• Mary Ann, born Nov. 15, 1818; married George West Dodge, son of Pyam
  • Adeline, born March 5, 1822; married Asa W. Trout at Wenham;
  • Susan, born in Wenham; married Charles Wilkins of Danvers.

Deeds for the premises with a dwelling house and other buildings, conveyed by sale and quitclaim to Andrew Dodge by his siblings, April 22, 1825:

  • Hannah Edwards , widow and William Dodge 3rd of Beverly, yeoman and his wife Nancy Dodge, in consideration of $1250 paid by Andrew Dodge. a parcel with a dwelling house and other buildings, containing 24 acres. Salem Deeds 1331 / 174.
  • Hannah Edwards, widow; Abraham Lord, and William, Jacob, Benjamin and Ezra Dodge, in consideration of $40 quitclaimed to Andrew Dodge, 11 acres. Salem Deeds 1331 / 173
Crypt of Andrew and Anna Dodge, with the crypt of Ezra Dodge on the right, at the Rt. 1A cemetery in Wenham
Crypt of Andrew and Anna Dodge, with the crypt of Ezra Dodge on the right, at the Rt. 1A cemetery in Wenham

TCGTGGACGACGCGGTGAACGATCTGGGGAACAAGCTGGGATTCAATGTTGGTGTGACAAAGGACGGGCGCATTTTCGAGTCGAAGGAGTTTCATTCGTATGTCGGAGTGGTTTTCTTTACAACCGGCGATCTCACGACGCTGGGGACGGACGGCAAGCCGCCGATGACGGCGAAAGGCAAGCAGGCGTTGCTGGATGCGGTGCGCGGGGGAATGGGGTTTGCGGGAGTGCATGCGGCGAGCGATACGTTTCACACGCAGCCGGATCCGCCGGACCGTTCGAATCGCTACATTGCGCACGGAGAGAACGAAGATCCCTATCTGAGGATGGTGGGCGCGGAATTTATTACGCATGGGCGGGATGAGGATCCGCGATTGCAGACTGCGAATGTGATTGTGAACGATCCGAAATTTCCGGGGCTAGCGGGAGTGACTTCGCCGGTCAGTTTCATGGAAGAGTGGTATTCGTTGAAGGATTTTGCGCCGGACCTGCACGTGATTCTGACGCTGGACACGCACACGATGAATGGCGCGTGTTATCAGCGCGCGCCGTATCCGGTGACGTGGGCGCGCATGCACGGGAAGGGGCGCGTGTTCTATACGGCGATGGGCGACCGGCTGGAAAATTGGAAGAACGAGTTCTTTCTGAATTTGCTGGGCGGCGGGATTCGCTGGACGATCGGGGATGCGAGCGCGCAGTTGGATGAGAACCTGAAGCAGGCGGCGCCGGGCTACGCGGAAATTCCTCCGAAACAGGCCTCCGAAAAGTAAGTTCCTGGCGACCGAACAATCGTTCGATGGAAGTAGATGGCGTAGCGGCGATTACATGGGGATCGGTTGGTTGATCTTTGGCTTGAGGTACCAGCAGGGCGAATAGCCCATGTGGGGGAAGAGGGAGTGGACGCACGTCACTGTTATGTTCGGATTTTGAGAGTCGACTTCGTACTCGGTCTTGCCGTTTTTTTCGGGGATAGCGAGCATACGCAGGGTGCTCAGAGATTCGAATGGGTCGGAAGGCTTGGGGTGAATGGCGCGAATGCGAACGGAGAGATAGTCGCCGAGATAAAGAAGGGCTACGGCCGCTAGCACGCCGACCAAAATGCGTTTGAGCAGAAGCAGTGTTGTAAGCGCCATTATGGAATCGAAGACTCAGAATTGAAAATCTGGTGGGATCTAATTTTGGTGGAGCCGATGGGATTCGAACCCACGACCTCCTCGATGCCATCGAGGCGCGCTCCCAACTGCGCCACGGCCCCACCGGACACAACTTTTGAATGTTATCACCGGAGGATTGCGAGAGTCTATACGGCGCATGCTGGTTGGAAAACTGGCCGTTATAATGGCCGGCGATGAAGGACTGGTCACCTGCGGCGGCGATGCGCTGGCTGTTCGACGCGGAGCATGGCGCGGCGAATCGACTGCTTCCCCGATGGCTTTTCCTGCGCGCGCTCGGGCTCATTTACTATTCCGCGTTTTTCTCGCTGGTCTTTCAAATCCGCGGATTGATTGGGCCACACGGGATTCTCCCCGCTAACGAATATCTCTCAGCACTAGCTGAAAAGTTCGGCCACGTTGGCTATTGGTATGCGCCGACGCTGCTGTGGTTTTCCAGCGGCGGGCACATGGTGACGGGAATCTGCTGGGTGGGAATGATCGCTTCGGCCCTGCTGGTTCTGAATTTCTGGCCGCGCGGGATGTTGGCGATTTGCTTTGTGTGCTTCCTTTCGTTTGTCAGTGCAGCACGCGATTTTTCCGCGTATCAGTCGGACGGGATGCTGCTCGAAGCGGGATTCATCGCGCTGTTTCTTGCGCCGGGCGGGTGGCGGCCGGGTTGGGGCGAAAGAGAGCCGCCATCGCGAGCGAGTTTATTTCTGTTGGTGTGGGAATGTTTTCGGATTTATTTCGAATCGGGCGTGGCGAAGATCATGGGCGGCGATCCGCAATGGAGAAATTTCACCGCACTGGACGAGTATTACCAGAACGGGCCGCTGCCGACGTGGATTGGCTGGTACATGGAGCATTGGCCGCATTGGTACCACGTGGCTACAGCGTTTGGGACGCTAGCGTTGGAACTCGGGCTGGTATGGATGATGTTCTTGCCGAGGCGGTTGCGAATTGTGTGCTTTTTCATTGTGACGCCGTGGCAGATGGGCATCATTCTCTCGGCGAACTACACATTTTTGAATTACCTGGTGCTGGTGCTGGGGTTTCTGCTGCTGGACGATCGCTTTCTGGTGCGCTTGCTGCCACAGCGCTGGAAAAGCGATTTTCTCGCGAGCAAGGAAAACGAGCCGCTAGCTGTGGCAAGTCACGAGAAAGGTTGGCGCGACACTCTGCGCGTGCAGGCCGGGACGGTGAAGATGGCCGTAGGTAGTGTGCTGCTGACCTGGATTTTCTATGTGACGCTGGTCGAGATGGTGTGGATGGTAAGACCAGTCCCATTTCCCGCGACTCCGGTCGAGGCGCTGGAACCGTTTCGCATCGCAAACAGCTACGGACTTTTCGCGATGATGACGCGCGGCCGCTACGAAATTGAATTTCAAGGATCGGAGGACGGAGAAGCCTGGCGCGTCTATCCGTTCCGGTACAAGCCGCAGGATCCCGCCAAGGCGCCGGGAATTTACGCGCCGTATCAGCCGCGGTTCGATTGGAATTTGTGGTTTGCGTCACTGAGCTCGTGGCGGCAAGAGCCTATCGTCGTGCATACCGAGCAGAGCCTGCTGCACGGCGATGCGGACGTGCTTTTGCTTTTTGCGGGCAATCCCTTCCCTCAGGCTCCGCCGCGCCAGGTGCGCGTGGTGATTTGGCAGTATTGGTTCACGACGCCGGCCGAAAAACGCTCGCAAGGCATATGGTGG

Wilkins

Charles and Susan Dodge Wilkins and their children, along with her parents Andrew and Anna Dodge lived together at 211 Larch Row beginning in the 1860s, according to census data. which indicates that the wing already existed. The 1900 census includes 71-year-old Charles Wilkins living in Wenham Neck with his daughter Adaline, three boarders, and a hired hand. The 1910 map indicates the property at 201 Larch Row was owned by “Heirs of S. Wilkins.” Read Wenham Form A records for this house or at MACRIS.

Subsequent Deeds: (To see the deeds, you have to first open a new session at the Salem Deeds site, and then you can click on the deed links on this page.)